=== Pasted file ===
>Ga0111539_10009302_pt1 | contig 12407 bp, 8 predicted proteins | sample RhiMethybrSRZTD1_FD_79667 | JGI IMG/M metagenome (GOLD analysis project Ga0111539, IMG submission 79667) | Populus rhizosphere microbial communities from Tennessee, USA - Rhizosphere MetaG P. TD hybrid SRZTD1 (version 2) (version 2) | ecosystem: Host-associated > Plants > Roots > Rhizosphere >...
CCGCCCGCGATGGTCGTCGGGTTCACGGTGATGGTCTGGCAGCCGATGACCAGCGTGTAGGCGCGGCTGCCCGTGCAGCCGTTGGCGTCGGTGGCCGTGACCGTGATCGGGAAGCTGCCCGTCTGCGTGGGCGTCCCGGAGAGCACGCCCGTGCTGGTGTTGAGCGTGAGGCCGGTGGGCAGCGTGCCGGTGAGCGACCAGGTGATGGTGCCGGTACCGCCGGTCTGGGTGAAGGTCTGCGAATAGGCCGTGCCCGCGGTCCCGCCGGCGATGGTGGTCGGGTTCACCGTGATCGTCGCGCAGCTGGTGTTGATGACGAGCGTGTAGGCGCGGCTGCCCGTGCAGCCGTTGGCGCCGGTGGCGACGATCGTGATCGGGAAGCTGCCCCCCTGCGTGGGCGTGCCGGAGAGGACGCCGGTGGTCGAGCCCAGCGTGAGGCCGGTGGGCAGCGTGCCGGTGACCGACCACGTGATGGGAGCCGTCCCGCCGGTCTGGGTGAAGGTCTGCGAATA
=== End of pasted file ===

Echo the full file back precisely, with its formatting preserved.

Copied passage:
>Ga0111539_10009302_pt1 | contig 12407 bp, 8 predicted proteins | sample RhiMethybrSRZTD1_FD_79667 | JGI IMG/M metagenome (GOLD analysis project Ga0111539, IMG submission 79667) | Populus rhizosphere microbial communities from Tennessee, USA - Rhizosphere MetaG P. TD hybrid SRZTD1 (version 2) (version 2) | ecosystem: Host-associated > Plants > Roots > Rhizosphere >...
CCGCCCGCGATGGTCGTCGGGTTCACGGTGATGGTCTGGCAGCCGATGACCAGCGTGTAGGCGCGGCTGCCCGTGCAGCCGTTGGCGTCGGTGGCCGTGACCGTGATCGGGAAGCTGCCCGTCTGCGTGGGCGTCCCGGAGAGCACGCCCGTGCTGGTGTTGAGCGTGAGGCCGGTGGGCAGCGTGCCGGTGAGCGACCAGGTGATGGTGCCGGTACCGCCGGTCTGGGTGAAGGTCTGCGAATAGGCCGTGCCCGCGGTCCCGCCGGCGATGGTGGTCGGGTTCACCGTGATCGTCGCGCAGCTGGTGTTGATGACGAGCGTGTAGGCGCGGCTGCCCGTGCAGCCGTTGGCGCCGGTGGCGACGATCGTGATCGGGAAGCTGCCCCCCTGCGTGGGCGTGCCGGAGAGGACGCCGGTGGTCGAGCCCAGCGTGAGGCCGGTGGGCAGCGTGCCGGTGACCGACCACGTGATGGGAGCCGTCCCGCCGGTCTGGGTGAAGGTCTGCGAATA